Not surprisingly, the restrictions began at the behest of the National Rifle Association (NRA) and its allies, who argued the CDC was using its research to lobby for gun control. In 1996—after a failed attempt to defund the CDC’s $46 million Center for Injury Prevention altogether—Rep. Dickey stripped the agency’s budget of $2.6 million. It was not a coincidence that this was the exact amount of money being used to research gun violence. The funding was later restored before the passage of the bill authorizing appropriations for the agency, but allocated to different areas of study. And, significantly, restrictive language wasadded: “None of the funds made available for injury prevention and control at the Centers for Disease Control and Prevention may be used to advocate or promote gun control.”
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The wording is vague, but those at the CDC interpreted it to mean that they should pretty much avoid the topic altogether, though the agency does still collect simple data on firearm deaths. Mark Rosenberg, who was director of the CDC’s National Center for Injury Control and Prevention at the time, told the Washington Post in January: “It basically was a shot across the bow by Congress on the part of the NRA. All federally funded research was shut down.”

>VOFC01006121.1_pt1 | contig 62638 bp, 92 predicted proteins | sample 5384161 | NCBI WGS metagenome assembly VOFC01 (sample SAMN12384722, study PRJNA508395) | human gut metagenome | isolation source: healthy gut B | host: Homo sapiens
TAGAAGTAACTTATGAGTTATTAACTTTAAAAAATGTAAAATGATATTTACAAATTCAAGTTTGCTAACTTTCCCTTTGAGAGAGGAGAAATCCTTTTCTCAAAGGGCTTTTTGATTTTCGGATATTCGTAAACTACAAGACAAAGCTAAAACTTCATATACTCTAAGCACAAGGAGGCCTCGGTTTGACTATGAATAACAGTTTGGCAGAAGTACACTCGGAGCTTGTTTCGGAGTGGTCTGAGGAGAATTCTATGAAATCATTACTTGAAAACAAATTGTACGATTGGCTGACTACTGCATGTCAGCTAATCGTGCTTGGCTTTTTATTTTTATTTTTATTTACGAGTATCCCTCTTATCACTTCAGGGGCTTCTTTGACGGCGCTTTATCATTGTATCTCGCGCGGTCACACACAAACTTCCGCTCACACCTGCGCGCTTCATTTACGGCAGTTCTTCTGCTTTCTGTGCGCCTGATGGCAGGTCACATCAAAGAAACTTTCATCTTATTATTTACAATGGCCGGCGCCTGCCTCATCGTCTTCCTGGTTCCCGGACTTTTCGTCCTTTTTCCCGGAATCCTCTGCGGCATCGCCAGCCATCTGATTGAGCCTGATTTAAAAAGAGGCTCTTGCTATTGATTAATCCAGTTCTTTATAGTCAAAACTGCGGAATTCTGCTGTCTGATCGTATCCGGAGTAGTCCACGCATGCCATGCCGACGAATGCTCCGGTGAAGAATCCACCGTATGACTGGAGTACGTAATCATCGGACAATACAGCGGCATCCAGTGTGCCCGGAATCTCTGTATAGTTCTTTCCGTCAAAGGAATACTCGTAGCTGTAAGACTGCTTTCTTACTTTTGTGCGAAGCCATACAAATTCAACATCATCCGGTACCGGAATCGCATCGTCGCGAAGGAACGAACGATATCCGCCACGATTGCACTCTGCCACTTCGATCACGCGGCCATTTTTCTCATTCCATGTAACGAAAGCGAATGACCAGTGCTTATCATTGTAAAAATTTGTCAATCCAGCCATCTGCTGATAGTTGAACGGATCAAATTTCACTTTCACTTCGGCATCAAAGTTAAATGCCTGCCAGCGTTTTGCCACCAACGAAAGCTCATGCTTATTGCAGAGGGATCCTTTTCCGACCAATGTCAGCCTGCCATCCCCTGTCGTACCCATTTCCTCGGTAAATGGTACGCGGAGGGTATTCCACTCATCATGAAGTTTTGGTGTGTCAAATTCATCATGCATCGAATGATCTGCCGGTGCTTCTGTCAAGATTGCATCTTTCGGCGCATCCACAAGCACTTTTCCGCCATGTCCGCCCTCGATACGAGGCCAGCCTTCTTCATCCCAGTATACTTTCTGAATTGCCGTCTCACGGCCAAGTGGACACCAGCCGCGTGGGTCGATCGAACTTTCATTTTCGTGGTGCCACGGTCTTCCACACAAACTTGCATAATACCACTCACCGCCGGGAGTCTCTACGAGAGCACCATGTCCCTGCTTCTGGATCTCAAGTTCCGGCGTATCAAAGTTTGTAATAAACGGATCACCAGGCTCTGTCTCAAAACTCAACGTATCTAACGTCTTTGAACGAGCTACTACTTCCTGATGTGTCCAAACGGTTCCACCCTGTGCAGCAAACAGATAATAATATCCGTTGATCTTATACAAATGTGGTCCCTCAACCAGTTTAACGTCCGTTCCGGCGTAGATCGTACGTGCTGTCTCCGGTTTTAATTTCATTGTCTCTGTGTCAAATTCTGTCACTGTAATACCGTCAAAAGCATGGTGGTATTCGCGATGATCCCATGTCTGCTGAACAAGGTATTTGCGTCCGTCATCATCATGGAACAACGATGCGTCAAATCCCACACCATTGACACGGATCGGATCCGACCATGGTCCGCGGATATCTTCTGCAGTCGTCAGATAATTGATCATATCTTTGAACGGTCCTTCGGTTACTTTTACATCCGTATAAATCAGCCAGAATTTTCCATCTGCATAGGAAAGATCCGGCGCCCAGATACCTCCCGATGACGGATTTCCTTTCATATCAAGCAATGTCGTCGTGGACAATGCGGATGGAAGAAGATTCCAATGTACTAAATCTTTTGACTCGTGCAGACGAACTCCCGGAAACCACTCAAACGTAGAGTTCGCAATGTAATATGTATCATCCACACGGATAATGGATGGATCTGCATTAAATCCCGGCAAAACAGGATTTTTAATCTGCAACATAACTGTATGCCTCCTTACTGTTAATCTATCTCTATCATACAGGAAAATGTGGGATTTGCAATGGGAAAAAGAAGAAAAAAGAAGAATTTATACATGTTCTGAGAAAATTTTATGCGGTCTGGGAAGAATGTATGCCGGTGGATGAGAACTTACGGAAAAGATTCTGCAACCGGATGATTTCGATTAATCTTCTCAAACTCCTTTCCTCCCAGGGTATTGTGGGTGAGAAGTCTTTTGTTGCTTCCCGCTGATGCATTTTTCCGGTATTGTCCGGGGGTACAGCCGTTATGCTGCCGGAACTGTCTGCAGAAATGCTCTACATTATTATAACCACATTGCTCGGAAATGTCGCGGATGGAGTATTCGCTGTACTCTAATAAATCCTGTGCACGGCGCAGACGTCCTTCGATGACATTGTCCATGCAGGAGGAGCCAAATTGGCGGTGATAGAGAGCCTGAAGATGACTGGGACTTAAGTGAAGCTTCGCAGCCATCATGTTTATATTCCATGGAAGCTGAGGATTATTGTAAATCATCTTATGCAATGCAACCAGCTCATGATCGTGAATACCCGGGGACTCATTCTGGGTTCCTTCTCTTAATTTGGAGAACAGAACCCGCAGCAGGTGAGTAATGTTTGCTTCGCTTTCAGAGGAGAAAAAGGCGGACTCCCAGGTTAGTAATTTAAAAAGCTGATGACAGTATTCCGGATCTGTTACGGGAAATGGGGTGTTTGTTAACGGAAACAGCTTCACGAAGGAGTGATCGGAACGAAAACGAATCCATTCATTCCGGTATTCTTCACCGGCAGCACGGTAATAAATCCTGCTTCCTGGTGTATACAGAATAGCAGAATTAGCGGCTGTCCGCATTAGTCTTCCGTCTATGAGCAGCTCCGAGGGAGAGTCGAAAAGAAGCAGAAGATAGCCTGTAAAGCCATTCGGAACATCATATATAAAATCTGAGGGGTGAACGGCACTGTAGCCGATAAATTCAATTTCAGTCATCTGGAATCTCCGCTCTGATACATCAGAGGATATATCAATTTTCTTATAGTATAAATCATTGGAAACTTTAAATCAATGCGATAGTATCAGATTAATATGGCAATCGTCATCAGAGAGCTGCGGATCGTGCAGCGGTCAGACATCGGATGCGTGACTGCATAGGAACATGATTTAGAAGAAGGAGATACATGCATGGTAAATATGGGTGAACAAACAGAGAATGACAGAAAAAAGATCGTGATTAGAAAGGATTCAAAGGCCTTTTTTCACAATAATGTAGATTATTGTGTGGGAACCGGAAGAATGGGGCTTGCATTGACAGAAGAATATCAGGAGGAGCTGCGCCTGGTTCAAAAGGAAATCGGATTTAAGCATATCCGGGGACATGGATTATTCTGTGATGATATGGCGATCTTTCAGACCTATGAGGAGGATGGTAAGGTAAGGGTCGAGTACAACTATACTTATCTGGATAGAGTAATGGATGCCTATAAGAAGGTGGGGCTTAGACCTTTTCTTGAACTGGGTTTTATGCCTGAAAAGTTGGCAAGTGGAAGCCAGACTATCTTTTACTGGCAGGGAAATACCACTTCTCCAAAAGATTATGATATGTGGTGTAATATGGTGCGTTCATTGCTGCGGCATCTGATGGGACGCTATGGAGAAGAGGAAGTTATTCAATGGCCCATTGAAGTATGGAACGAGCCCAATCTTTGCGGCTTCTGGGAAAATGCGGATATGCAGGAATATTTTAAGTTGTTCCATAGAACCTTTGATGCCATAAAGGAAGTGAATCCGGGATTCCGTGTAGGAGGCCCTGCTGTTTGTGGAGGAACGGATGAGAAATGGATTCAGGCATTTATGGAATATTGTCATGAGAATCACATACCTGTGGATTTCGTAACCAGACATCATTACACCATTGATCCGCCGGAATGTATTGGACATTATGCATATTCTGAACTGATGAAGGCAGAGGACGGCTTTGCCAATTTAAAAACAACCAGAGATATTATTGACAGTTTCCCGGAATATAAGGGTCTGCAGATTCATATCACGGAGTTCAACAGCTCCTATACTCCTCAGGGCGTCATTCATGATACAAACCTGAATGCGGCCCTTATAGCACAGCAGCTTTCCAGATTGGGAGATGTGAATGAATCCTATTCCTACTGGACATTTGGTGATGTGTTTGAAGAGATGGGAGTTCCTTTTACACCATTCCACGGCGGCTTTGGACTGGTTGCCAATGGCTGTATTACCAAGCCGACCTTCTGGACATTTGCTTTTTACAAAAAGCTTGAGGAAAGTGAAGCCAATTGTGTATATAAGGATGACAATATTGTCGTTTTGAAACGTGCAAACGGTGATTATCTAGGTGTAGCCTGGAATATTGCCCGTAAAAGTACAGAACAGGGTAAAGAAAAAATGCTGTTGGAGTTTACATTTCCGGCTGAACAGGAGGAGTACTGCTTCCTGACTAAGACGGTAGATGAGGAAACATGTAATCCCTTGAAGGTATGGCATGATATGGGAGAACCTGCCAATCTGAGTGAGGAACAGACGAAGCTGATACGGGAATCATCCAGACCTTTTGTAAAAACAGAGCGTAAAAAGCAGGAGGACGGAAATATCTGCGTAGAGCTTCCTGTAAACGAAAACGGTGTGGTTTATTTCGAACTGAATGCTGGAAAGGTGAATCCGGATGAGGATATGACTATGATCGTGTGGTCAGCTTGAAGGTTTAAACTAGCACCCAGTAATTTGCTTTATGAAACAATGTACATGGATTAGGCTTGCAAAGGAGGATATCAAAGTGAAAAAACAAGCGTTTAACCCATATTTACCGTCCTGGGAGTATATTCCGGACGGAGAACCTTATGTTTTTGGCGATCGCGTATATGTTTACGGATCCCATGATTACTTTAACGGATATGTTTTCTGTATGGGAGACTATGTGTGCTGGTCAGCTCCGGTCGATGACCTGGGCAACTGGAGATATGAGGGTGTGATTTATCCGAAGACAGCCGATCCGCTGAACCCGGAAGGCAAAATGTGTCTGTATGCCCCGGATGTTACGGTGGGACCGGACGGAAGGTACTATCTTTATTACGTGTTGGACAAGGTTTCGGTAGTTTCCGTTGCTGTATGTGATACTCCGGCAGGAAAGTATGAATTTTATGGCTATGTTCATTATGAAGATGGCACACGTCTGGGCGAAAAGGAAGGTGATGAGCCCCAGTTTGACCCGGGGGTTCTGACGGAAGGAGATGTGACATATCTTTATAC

It wasn’t just research directly funded by the CDC that was affected. The National Institutes of Health was later added to the ban, and scientists all over the country have the felt the ripple effects since. The prohibition on research, the controversial nature of the topic, and the potential for backlash have limited the scope of the field, leading to a lack of existing data for other researchers to work with.
Eric Fleegler, a pediatric emergency medicine physician and health services researcher at Boston Children’s Hospital, told Rewire via phone interview that he could count on his fingers the number of people who have dedicated their careers to researching gun violence. “I can literally name the six people in the United States who are firearms researchers,” he said. “If you asked me to do that for cancer or anything else it would be laughable. I’d need hundreds of fingers.”
Fleegler explained: “There’s no data on gun sales. There’s no good data on the criminology. There’s no good data on the injuries caused by guns.” In addition to the Dickey amendment and other federal policies, practices for collecting, or not collecting, these kinds of data are set at the local level as well, often making it harder for would-be studies to take place.